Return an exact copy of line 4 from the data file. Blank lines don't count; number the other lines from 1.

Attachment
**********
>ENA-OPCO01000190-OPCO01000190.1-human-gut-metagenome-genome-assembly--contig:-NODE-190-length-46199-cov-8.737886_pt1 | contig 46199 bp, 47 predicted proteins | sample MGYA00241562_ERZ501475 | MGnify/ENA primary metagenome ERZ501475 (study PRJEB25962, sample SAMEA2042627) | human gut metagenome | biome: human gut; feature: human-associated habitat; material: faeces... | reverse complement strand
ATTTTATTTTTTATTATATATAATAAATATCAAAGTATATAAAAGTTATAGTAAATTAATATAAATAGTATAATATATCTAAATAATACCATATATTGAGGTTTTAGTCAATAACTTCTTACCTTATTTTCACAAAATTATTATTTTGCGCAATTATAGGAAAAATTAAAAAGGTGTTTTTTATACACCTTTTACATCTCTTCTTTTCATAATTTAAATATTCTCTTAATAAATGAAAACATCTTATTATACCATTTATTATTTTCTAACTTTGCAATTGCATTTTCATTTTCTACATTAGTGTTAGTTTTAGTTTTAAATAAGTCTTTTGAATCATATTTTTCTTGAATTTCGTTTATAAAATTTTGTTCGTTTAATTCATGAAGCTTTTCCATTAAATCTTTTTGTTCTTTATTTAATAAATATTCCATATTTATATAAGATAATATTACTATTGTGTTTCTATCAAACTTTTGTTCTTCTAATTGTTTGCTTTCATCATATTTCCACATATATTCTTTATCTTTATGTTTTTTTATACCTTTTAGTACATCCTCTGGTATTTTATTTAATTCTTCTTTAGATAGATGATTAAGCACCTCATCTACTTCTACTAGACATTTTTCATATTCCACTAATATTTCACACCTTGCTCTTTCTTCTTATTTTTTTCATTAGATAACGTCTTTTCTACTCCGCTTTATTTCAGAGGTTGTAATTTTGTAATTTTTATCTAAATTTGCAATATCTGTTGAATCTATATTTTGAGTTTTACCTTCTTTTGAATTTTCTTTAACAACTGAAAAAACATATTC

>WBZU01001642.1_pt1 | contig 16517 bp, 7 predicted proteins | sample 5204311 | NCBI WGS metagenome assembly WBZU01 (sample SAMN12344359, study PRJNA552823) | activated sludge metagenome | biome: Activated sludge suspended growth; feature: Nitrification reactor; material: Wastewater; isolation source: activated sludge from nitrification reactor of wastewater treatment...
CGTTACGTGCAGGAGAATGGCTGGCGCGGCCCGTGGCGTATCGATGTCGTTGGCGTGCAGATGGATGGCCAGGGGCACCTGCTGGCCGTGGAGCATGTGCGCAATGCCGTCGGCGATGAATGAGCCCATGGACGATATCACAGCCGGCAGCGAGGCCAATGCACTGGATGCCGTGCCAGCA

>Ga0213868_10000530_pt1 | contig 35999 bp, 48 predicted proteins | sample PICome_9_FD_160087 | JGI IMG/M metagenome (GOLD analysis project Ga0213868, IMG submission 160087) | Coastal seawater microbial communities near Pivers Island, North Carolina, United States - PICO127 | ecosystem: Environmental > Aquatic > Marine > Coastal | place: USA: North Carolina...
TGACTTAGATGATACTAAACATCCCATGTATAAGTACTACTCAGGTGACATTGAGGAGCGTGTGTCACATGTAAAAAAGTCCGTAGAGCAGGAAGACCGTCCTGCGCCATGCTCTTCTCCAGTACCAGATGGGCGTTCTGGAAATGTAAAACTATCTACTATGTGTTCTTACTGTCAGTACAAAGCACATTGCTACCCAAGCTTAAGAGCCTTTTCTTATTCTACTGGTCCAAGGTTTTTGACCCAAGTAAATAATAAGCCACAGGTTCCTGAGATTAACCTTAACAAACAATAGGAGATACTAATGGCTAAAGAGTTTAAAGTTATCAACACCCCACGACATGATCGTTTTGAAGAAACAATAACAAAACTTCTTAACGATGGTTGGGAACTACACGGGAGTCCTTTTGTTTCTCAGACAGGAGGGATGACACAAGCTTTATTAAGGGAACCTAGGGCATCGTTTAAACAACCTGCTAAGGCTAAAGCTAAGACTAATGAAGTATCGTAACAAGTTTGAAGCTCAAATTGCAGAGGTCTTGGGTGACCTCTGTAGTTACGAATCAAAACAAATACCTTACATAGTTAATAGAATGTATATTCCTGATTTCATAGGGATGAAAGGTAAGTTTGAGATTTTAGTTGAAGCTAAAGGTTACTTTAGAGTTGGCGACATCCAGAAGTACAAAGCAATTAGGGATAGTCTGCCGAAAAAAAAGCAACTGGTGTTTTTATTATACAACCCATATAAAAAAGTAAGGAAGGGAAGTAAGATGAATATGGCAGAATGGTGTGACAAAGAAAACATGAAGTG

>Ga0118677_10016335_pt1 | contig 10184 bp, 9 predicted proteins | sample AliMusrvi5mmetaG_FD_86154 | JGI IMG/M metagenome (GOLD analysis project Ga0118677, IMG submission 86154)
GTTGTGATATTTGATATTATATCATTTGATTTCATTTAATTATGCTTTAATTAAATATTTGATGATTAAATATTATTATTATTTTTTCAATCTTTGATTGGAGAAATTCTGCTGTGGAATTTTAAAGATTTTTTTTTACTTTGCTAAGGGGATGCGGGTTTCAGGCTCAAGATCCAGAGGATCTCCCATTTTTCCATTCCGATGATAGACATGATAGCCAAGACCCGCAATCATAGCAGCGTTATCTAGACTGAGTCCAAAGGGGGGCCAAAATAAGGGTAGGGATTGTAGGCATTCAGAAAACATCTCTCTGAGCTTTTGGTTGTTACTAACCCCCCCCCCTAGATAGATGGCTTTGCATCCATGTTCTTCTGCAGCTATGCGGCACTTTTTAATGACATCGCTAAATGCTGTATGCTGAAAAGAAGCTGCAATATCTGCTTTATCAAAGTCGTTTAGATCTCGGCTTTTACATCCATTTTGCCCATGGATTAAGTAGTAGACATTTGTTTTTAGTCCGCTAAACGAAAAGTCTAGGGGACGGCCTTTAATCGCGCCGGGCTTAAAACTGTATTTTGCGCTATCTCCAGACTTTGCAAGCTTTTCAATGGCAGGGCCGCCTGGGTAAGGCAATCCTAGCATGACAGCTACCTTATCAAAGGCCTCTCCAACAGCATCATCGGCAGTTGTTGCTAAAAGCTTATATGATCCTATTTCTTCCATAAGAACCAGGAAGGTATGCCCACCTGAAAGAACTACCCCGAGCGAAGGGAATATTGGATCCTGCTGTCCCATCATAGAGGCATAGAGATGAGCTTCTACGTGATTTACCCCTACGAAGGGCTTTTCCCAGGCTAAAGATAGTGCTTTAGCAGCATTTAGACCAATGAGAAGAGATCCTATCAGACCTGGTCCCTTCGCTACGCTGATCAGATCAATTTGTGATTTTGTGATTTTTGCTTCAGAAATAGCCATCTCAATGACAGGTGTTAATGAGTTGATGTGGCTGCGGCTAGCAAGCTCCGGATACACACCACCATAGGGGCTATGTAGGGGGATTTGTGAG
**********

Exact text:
CGTTACGTGCAGGAGAATGGCTGGCGCGGCCCGTGGCGTATCGATGTCGTTGGCGTGCAGATGGATGGCCAGGGGCACCTGCTGGCCGTGGAGCATGTGCGCAATGCCGTCGGCGATGAATGAGCCCATGGACGATATCACAGCCGGCAGCGAGGCCAATGCACTGGATGCCGTGCCAGCA